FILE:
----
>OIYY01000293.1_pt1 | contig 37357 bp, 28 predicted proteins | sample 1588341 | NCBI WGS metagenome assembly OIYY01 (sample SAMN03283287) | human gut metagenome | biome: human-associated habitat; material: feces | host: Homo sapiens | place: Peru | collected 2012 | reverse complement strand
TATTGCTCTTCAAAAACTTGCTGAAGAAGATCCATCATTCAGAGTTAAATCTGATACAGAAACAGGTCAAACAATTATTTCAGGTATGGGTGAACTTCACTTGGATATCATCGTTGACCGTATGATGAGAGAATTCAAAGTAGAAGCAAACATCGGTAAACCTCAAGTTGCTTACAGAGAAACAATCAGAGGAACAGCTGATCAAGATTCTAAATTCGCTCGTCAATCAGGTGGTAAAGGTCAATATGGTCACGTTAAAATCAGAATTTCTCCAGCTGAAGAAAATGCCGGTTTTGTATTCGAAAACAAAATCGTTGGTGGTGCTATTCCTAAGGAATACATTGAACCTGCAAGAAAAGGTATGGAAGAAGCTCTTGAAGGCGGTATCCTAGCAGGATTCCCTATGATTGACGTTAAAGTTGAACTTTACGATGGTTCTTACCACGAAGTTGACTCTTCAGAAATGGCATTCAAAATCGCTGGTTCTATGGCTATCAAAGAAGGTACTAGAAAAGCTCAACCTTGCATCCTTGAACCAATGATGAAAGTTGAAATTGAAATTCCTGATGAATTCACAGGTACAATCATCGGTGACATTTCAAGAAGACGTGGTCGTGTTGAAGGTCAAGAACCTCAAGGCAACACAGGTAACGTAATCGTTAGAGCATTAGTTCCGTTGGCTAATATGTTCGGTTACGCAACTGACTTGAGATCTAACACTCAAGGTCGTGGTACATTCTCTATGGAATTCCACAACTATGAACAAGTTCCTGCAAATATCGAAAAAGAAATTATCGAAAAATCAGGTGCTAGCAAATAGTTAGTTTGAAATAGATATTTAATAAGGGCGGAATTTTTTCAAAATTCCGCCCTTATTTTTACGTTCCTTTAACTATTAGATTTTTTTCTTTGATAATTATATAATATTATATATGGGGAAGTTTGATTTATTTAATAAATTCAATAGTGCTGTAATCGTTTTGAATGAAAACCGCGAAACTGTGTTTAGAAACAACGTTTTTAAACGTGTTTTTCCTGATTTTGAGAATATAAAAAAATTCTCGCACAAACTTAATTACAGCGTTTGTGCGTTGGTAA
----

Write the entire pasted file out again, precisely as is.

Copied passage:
>OIYY01000293.1_pt1 | contig 37357 bp, 28 predicted proteins | sample 1588341 | NCBI WGS metagenome assembly OIYY01 (sample SAMN03283287) | human gut metagenome | biome: human-associated habitat; material: feces | host: Homo sapiens | place: Peru | collected 2012 | reverse complement strand
TATTGCTCTTCAAAAACTTGCTGAAGAAGATCCATCATTCAGAGTTAAATCTGATACAGAAACAGGTCAAACAATTATTTCAGGTATGGGTGAACTTCACTTGGATATCATCGTTGACCGTATGATGAGAGAATTCAAAGTAGAAGCAAACATCGGTAAACCTCAAGTTGCTTACAGAGAAACAATCAGAGGAACAGCTGATCAAGATTCTAAATTCGCTCGTCAATCAGGTGGTAAAGGTCAATATGGTCACGTTAAAATCAGAATTTCTCCAGCTGAAGAAAATGCCGGTTTTGTATTCGAAAACAAAATCGTTGGTGGTGCTATTCCTAAGGAATACATTGAACCTGCAAGAAAAGGTATGGAAGAAGCTCTTGAAGGCGGTATCCTAGCAGGATTCCCTATGATTGACGTTAAAGTTGAACTTTACGATGGTTCTTACCACGAAGTTGACTCTTCAGAAATGGCATTCAAAATCGCTGGTTCTATGGCTATCAAAGAAGGTACTAGAAAAGCTCAACCTTGCATCCTTGAACCAATGATGAAAGTTGAAATTGAAATTCCTGATGAATTCACAGGTACAATCATCGGTGACATTTCAAGAAGACGTGGTCGTGTTGAAGGTCAAGAACCTCAAGGCAACACAGGTAACGTAATCGTTAGAGCATTAGTTCCGTTGGCTAATATGTTCGGTTACGCAACTGACTTGAGATCTAACACTCAAGGTCGTGGTACATTCTCTATGGAATTCCACAACTATGAACAAGTTCCTGCAAATATCGAAAAAGAAATTATCGAAAAATCAGGTGCTAGCAAATAGTTAGTTTGAAATAGATATTTAATAAGGGCGGAATTTTTTCAAAATTCCGCCCTTATTTTTACGTTCCTTTAACTATTAGATTTTTTTCTTTGATAATTATATAATATTATATATGGGGAAGTTTGATTTATTTAATAAATTCAATAGTGCTGTAATCGTTTTGAATGAAAACCGCGAAACTGTGTTTAGAAACAACGTTTTTAAACGTGTTTTTCCTGATTTTGAGAATATAAAAAAATTCTCGCACAAACTTAATTACAGCGTTTGTGCGTTGGTAA